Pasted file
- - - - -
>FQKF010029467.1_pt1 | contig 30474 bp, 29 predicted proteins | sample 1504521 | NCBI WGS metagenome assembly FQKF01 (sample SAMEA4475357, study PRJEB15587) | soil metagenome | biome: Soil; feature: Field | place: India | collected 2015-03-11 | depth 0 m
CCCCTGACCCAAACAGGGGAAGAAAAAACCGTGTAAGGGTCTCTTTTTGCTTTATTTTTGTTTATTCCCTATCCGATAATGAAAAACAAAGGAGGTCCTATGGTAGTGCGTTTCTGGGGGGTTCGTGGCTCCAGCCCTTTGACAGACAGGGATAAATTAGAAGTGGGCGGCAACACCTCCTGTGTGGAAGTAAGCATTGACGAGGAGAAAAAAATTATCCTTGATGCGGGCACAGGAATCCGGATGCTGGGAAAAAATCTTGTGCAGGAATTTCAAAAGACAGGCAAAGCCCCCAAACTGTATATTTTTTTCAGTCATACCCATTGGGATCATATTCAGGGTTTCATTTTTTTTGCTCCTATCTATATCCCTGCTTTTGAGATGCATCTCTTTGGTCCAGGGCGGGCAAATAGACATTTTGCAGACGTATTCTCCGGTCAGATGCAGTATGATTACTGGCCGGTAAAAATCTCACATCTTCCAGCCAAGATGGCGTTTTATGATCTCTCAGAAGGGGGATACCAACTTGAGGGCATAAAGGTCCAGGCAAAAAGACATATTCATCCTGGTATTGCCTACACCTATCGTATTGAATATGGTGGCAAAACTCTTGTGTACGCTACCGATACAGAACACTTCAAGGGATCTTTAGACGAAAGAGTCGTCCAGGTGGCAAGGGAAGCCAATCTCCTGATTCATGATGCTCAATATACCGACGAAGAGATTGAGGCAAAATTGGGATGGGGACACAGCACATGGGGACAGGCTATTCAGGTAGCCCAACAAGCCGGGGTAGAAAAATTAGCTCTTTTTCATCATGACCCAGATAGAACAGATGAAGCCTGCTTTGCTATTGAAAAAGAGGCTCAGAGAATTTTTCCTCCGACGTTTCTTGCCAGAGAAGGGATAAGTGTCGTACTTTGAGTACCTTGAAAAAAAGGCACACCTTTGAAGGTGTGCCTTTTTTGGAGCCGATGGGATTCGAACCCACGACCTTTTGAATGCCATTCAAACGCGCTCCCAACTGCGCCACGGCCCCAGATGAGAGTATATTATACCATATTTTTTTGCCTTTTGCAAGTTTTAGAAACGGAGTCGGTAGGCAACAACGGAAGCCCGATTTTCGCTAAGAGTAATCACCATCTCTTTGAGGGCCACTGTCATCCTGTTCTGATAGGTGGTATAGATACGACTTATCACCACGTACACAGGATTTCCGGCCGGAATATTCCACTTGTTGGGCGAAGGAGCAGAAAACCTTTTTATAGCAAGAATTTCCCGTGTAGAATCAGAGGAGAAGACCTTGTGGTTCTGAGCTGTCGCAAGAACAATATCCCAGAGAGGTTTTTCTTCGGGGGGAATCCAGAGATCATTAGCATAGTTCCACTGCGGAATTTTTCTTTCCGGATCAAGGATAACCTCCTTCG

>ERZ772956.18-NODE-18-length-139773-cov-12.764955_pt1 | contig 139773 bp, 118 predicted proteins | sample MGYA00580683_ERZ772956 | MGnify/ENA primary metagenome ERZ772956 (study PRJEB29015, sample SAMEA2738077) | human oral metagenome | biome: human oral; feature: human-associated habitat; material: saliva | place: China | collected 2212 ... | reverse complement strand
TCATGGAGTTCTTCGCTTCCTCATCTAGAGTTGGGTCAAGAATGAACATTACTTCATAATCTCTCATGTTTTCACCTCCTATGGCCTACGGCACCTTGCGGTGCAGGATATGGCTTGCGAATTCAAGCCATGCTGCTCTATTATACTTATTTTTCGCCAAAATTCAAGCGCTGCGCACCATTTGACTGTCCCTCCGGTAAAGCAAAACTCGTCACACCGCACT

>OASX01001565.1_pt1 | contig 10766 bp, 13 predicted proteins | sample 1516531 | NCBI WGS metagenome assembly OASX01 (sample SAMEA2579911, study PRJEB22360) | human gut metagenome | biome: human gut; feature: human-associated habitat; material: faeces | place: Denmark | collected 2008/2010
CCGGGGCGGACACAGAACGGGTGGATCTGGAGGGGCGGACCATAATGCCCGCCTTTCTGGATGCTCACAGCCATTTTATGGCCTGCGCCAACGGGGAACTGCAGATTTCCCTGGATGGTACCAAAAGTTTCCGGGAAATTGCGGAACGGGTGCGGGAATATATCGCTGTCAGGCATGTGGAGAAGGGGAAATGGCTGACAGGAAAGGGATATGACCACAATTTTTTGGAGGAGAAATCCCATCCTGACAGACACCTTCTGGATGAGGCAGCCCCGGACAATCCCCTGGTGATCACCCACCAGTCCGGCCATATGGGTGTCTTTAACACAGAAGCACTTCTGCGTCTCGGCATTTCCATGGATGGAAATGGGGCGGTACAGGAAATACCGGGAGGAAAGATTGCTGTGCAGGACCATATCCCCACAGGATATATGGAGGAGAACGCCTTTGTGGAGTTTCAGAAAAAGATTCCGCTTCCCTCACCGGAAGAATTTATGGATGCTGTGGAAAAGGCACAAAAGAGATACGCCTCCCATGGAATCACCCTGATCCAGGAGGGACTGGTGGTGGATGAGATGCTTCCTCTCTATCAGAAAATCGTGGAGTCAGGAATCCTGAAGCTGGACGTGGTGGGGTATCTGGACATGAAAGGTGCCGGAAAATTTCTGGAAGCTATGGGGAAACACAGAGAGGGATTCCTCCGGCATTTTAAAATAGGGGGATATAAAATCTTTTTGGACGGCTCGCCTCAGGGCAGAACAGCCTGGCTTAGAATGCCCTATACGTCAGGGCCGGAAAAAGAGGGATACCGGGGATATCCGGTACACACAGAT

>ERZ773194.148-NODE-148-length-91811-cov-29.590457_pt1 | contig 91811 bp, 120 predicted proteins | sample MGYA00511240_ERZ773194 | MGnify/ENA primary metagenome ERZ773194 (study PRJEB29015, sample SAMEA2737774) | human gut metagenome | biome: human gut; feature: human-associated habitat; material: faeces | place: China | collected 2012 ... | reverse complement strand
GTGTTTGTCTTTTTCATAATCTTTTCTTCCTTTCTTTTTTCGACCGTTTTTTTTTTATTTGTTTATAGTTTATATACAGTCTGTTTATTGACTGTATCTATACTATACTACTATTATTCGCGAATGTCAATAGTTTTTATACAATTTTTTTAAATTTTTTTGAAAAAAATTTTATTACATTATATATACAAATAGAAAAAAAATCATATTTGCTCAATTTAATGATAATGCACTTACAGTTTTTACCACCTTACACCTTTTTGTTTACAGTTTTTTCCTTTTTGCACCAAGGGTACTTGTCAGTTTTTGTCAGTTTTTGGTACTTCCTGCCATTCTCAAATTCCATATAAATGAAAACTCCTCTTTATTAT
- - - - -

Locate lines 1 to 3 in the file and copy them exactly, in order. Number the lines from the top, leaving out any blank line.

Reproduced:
>FQKF010029467.1_pt1 | contig 30474 bp, 29 predicted proteins | sample 1504521 | NCBI WGS metagenome assembly FQKF01 (sample SAMEA4475357, study PRJEB15587) | soil metagenome | biome: Soil; feature: Field | place: India | collected 2015-03-11 | depth 0 m
CCCCTGACCCAAACAGGGGAAGAAAAAACCGTGTAAGGGTCTCTTTTTGCTTTATTTTTGTTTATTCCCTATCCGATAATGAAAAACAAAGGAGGTCCTATGGTAGTGCGTTTCTGGGGGGTTCGTGGCTCCAGCCCTTTGACAGACAGGGATAAATTAGAAGTGGGCGGCAACACCTCCTGTGTGGAAGTAAGCATTGACGAGGAGAAAAAAATTATCCTTGATGCGGGCACAGGAATCCGGATGCTGGGAAAAAATCTTGTGCAGGAATTTCAAAAGACAGGCAAAGCCCCCAAACTGTATATTTTTTTCAGTCATACCCATTGGGATCATATTCAGGGTTTCATTTTTTTTGCTCCTATCTATATCCCTGCTTTTGAGATGCATCTCTTTGGTCCAGGGCGGGCAAATAGACATTTTGCAGACGTATTCTCCGGTCAGATGCAGTATGATTACTGGCCGGTAAAAATCTCACATCTTCCAGCCAAGATGGCGTTTTATGATCTCTCAGAAGGGGGATACCAACTTGAGGGCATAAAGGTCCAGGCAAAAAGACATATTCATCCTGGTATTGCCTACACCTATCGTATTGAATATGGTGGCAAAACTCTTGTGTACGCTACCGATACAGAACACTTCAAGGGATCTTTAGACGAAAGAGTCGTCCAGGTGGCAAGGGAAGCCAATCTCCTGATTCATGATGCTCAATATACCGACGAAGAGATTGAGGCAAAATTGGGATGGGGACACAGCACATGGGGACAGGCTATTCAGGTAGCCCAACAAGCCGGGGTAGAAAAATTAGCTCTTTTTCATCATGACCCAGATAGAACAGATGAAGCCTGCTTTGCTATTGAAAAAGAGGCTCAGAGAATTTTTCCTCCGACGTTTCTTGCCAGAGAAGGGATAAGTGTCGTACTTTGAGTACCTTGAAAAAAAGGCACACCTTTGAAGGTGTGCCTTTTTTGGAGCCGATGGGATTCGAACCCACGACCTTTTGAATGCCATTCAAACGCGCTCCCAACTGCGCCACGGCCCCAGATGAGAGTATATTATACCATATTTTTTTGCCTTTTGCAAGTTTTAGAAACGGAGTCGGTAGGCAACAACGGAAGCCCGATTTTCGCTAAGAGTAATCACCATCTCTTTGAGGGCCACTGTCATCCTGTTCTGATAGGTGGTATAGATACGACTTATCACCACGTACACAGGATTTCCGGCCGGAATATTCCACTTGTTGGGCGAAGGAGCAGAAAACCTTTTTATAGCAAGAATTTCCCGTGTAGAATCAGAGGAGAAGACCTTGTGGTTCTGAGCTGTCGCAAGAACAATATCCCAGAGAGGTTTTTCTTCGGGGGGAATCCAGAGATCATTAGCATAGTTCCACTGCGGAATTTTTCTTTCCGGATCAAGGATAACCTCCTTCG

>ERZ772956.18-NODE-18-length-139773-cov-12.764955_pt1 | contig 139773 bp, 118 predicted proteins | sample MGYA00580683_ERZ772956 | MGnify/ENA primary metagenome ERZ772956 (study PRJEB29015, sample SAMEA2738077) | human oral metagenome | biome: human oral; feature: human-associated habitat; material: saliva | place: China | collected 2212 ... | reverse complement strand